By Kimaya Singh
If yoga is all about the melding of mind, body and spirit, then how could yoga possibly heal a wounded person? In other words, could this lifestyle possibly remedy emotional turmoil, when an intellectual approach cannot unblock the problem?
Yoga is a Sanskrit word for union or joining together. It is much more than a series of exercises or asanas that stretch the human body physically. The student learns to function on an integrated whole, learning the powerful connection with proper breathing, focus, muscle control, etc.
When someone is experiencing emotional distress, they are not only acknowledging it in the brain, but the entire body is reacting through the vast nervous system. Our muscles have a tendency to tense up, our breathing could accelerate, stress hormones are released, inflammation can develop in the circulatory system, etc. Yoga teaches us to let go of the emotional toxicity that strikes us as human beings.
While performing yoga, the student immerses herself or himself in the movements, becoming conscious of one's organism. Not only do we feel the stretching, we become the stretching, not allowing our minds to wander, but to give total focus to our movements. As we adjust our body through various asanas and deep concentration, we are also releasing the constriction and liberating the flow of our prana or life force. The body and spirit are now relaxed, working in harmony with the mind to heal the emotional trauma.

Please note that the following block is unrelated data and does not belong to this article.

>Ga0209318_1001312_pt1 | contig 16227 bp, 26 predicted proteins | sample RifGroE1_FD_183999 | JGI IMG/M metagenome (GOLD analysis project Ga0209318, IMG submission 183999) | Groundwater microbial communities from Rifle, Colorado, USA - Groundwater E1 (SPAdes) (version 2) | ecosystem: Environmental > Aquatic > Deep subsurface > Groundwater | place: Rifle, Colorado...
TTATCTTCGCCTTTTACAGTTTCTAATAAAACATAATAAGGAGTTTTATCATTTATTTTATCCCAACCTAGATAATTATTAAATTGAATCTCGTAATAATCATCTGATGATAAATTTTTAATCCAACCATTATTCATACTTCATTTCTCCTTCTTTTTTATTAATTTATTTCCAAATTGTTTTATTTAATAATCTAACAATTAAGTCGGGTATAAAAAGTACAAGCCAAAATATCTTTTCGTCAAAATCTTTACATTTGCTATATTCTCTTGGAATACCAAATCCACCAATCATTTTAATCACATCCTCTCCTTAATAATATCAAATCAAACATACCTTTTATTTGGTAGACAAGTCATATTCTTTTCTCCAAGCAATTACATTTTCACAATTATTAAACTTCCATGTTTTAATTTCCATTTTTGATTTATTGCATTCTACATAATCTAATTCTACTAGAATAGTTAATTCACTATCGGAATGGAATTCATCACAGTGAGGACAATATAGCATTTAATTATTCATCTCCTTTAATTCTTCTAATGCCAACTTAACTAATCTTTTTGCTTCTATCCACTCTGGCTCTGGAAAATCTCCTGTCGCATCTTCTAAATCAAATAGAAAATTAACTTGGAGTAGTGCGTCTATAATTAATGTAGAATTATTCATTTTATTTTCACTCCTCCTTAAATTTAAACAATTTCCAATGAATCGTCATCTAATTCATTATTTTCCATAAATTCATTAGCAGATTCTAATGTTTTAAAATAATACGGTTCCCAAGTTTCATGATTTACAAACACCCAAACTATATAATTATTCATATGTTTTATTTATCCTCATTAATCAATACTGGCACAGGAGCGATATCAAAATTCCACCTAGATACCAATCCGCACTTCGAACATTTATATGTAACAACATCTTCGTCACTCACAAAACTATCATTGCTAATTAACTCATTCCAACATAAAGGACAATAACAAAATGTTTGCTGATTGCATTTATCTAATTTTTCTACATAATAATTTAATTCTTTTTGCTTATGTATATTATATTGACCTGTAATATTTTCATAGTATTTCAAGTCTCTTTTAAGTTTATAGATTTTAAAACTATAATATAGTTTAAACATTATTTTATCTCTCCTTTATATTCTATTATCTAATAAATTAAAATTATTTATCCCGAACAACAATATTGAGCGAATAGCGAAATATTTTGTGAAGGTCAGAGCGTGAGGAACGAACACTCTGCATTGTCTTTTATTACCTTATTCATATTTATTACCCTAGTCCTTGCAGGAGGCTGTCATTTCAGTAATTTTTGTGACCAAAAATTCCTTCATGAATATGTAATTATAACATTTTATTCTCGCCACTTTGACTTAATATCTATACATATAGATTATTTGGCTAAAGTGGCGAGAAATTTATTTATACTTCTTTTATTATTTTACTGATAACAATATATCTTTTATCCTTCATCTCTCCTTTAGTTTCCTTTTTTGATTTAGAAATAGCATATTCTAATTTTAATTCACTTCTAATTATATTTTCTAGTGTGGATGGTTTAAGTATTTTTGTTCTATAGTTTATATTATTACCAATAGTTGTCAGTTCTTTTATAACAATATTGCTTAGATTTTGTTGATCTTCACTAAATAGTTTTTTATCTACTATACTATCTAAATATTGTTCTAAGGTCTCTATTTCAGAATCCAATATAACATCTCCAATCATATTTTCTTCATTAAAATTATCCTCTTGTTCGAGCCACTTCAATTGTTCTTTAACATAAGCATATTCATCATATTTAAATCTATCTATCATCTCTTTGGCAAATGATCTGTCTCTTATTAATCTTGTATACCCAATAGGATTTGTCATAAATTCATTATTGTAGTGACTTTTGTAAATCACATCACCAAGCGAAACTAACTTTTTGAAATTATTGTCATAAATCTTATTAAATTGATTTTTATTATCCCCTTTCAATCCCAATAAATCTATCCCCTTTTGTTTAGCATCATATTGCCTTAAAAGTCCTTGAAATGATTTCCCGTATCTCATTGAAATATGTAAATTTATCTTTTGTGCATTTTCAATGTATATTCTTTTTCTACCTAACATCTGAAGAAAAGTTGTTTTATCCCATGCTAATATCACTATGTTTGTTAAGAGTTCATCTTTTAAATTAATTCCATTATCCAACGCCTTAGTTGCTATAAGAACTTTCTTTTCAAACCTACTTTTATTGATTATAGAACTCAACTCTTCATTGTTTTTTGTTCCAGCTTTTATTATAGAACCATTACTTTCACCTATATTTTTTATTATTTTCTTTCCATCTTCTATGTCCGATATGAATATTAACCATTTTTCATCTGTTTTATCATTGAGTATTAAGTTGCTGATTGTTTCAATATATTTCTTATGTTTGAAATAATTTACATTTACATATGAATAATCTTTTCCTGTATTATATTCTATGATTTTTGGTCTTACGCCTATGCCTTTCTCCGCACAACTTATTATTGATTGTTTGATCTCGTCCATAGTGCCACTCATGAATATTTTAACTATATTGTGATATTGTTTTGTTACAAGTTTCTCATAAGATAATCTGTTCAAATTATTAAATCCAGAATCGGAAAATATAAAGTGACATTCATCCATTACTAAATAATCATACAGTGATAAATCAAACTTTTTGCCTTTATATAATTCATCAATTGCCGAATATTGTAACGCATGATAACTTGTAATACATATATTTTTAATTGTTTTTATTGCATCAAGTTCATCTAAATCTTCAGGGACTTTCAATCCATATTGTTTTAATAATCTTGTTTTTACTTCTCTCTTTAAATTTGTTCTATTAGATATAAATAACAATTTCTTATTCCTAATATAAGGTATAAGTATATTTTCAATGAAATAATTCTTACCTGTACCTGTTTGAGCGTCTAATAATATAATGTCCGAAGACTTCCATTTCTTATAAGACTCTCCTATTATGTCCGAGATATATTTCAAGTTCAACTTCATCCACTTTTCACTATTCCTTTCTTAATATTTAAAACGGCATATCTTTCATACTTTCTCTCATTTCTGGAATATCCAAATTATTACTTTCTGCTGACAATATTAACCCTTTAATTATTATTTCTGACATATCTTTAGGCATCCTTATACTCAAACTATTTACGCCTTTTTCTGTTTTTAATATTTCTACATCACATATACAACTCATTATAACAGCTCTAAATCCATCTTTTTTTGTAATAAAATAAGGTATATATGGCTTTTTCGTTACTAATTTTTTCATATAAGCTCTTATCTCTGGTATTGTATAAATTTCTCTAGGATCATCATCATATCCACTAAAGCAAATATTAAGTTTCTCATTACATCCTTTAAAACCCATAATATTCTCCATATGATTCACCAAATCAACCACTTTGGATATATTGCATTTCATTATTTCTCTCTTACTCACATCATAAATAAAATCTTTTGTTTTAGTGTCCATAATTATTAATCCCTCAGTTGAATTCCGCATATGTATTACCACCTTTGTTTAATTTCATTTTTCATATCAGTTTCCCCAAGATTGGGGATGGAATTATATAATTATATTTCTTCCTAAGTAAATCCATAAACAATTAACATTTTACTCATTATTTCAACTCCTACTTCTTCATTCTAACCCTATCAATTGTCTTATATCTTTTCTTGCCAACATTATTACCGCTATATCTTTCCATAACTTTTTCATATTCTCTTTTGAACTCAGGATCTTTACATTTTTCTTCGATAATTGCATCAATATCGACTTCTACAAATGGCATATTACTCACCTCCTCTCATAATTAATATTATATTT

Many experienced yoga teachers believe that we as human beings learn early on to block off painful experiences that we carry unconsciously throughout our lives. The gift of yoga teaches us to go deep and work with our emotions in a healthy way. There are even some asanas that may push one into confronting emotional issues, like the Camel. This position stretches just about every major muscle in the body. It's a vulnerable pose leaving your heart open. Some students have ended up sobbing following the Camel.
An old Yogic proverb says this: "Life is in the breath; therefore he who only half breathes, half lives."
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